The poem announces that Buffalo Bill (William F. Cody, 1846-1917) is “defunct.” Cody had made a name for himself in the wild west as a buffalo hunter and Indian fighter. He subsequently became a showman, hiring many of the Indians (among them was Sitting Bull) who had fought the U.S. Army and doing road tours that featured staged battles between cowboys and Indians, sharpshooting exhibitions, and other events associated with frontier America. Cody was more than a national phenomenon; his wild west show toured Europe, and he was received as an example of the vigorous American spirit that had conquered a continent. To say that he is defunct rather than simply dead is to imply that his example is outmoded and irrelevant.
E. E. Cummings does not limit his attention to the historical Buffalo Bill, however. The typography of the first line, “Buffalo Bill ’s,” with its space between the name and the apostrophe s, implies a pluralization. It is as if the poet is dismissing not a man but a symbol and all the copies of that symbol—all the men who think of themselves as Buffalo Bills. To be more precise, by separating the apostrophe s from Buffalo Bill, the poet conjures up an image of both the historical figure and his out-of-date followers or emulators, who trail after him leaving a gap (the space) between him and them. The America these wild west heroes thought they possessed no longer exists, and thus Buffalo Bill as America’s...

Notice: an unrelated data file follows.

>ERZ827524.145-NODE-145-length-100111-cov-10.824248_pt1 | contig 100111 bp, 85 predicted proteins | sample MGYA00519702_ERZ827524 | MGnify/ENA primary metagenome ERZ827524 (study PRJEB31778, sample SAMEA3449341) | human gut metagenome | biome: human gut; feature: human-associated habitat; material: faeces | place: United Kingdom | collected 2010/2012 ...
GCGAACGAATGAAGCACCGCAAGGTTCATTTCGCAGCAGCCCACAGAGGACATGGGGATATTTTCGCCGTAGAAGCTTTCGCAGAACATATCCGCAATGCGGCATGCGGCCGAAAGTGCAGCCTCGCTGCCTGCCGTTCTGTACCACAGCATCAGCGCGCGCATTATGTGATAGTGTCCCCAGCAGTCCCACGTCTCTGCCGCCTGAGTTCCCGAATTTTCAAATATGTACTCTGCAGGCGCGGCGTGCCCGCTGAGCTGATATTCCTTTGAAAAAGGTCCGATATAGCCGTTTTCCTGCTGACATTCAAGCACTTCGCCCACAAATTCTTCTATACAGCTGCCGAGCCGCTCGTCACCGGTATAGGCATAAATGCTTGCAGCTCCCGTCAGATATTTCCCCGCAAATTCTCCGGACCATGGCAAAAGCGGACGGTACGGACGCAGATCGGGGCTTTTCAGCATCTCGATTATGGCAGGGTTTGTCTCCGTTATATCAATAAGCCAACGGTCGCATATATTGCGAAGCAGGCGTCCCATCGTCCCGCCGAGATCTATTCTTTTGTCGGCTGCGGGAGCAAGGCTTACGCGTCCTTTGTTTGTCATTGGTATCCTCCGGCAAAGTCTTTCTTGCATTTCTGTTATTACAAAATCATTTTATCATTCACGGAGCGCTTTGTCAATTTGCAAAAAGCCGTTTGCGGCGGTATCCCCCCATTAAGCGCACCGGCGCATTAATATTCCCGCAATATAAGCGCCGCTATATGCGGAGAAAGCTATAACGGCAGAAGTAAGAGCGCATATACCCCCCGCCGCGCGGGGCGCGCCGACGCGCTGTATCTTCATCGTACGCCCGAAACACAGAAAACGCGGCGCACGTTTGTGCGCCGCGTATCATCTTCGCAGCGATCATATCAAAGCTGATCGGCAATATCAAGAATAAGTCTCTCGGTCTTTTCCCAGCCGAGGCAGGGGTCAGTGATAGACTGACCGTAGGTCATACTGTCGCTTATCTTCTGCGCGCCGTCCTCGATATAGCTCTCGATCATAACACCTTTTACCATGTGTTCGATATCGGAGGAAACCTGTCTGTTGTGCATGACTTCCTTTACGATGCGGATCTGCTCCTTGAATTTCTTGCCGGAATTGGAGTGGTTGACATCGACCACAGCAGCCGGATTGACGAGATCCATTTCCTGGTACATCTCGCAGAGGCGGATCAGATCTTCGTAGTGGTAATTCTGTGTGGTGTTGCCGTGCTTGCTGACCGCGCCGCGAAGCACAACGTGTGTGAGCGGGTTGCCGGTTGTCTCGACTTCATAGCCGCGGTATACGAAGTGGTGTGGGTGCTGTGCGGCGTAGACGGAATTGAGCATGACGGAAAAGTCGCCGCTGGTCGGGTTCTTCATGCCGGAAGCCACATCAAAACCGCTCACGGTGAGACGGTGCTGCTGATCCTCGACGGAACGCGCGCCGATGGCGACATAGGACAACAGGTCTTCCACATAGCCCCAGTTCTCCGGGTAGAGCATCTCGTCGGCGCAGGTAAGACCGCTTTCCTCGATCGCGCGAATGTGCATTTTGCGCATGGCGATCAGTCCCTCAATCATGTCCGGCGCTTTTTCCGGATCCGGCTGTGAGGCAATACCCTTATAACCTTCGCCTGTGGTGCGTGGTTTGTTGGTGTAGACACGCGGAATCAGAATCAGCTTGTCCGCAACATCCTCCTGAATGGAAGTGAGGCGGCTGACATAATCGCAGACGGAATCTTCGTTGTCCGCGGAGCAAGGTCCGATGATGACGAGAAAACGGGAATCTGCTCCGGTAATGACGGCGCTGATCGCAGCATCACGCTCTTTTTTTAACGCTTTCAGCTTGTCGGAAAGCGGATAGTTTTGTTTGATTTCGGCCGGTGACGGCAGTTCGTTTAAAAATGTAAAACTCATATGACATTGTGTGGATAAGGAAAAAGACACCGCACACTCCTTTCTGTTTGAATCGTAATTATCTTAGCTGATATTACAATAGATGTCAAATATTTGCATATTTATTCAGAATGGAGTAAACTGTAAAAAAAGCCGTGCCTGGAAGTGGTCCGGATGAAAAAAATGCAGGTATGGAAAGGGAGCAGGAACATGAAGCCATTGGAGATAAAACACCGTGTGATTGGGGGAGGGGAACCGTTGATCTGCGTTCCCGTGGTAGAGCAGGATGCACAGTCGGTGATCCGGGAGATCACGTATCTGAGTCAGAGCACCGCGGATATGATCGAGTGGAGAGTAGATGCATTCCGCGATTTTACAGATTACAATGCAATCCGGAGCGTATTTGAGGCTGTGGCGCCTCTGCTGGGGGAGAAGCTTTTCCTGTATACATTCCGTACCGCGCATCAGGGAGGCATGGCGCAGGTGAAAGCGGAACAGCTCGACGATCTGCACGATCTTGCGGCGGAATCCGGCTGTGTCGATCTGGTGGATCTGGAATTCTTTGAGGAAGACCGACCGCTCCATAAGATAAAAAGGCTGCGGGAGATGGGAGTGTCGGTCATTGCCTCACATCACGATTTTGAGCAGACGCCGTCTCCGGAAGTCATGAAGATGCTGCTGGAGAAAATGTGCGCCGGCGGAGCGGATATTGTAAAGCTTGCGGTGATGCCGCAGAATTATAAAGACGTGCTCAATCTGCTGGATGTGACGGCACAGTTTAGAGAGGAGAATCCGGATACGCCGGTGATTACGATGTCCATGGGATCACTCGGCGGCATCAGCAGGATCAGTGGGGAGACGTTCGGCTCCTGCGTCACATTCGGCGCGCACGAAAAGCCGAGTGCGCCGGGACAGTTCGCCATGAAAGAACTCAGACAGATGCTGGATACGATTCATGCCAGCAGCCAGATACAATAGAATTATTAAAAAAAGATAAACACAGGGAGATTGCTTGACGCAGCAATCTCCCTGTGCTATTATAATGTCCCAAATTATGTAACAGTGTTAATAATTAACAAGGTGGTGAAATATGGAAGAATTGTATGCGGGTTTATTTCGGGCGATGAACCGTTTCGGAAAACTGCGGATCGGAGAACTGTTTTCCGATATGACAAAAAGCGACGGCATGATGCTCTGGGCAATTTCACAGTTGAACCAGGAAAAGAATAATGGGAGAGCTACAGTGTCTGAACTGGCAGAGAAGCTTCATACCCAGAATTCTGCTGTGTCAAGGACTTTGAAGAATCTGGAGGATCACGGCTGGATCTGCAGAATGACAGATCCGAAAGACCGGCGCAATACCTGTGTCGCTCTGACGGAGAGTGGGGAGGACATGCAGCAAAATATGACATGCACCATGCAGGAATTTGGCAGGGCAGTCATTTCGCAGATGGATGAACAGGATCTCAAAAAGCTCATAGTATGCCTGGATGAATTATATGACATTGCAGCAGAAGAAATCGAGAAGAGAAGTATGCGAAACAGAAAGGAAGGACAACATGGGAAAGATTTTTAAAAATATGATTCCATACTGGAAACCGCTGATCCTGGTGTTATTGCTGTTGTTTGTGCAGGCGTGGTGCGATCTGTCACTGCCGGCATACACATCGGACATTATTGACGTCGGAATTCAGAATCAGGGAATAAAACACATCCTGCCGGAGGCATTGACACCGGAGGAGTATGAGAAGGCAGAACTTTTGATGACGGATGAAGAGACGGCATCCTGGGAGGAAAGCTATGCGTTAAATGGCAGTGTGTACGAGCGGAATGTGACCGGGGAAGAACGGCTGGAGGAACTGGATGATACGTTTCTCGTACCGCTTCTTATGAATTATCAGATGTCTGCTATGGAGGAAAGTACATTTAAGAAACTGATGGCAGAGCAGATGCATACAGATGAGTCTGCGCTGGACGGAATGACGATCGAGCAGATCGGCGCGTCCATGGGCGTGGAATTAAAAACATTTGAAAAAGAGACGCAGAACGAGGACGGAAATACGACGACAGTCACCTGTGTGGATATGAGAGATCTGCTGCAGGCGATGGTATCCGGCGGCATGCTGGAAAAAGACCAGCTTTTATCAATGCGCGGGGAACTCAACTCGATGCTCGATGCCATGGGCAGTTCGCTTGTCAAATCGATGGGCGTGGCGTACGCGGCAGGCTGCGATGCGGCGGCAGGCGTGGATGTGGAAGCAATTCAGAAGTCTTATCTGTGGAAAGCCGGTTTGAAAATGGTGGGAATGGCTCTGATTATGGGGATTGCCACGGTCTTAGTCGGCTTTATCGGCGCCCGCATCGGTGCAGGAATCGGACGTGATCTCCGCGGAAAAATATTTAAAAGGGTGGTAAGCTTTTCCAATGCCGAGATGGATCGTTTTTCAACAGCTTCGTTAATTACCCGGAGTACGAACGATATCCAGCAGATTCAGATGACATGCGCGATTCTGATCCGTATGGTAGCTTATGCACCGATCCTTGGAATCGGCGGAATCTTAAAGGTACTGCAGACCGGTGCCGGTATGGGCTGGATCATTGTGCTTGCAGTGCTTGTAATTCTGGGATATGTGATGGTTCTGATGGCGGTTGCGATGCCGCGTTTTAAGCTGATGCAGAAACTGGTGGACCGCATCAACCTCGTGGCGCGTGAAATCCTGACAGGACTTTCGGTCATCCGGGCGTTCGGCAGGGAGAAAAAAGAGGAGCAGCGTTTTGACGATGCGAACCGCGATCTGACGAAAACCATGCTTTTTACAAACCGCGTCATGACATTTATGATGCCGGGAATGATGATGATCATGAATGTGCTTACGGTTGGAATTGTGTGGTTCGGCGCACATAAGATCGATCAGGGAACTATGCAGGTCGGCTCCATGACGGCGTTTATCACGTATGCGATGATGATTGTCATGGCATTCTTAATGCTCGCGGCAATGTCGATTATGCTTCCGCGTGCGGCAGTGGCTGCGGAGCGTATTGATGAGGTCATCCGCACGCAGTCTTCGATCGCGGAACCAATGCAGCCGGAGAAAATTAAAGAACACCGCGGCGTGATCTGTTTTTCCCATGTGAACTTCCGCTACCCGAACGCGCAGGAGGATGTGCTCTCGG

(The entire section is 456 words.)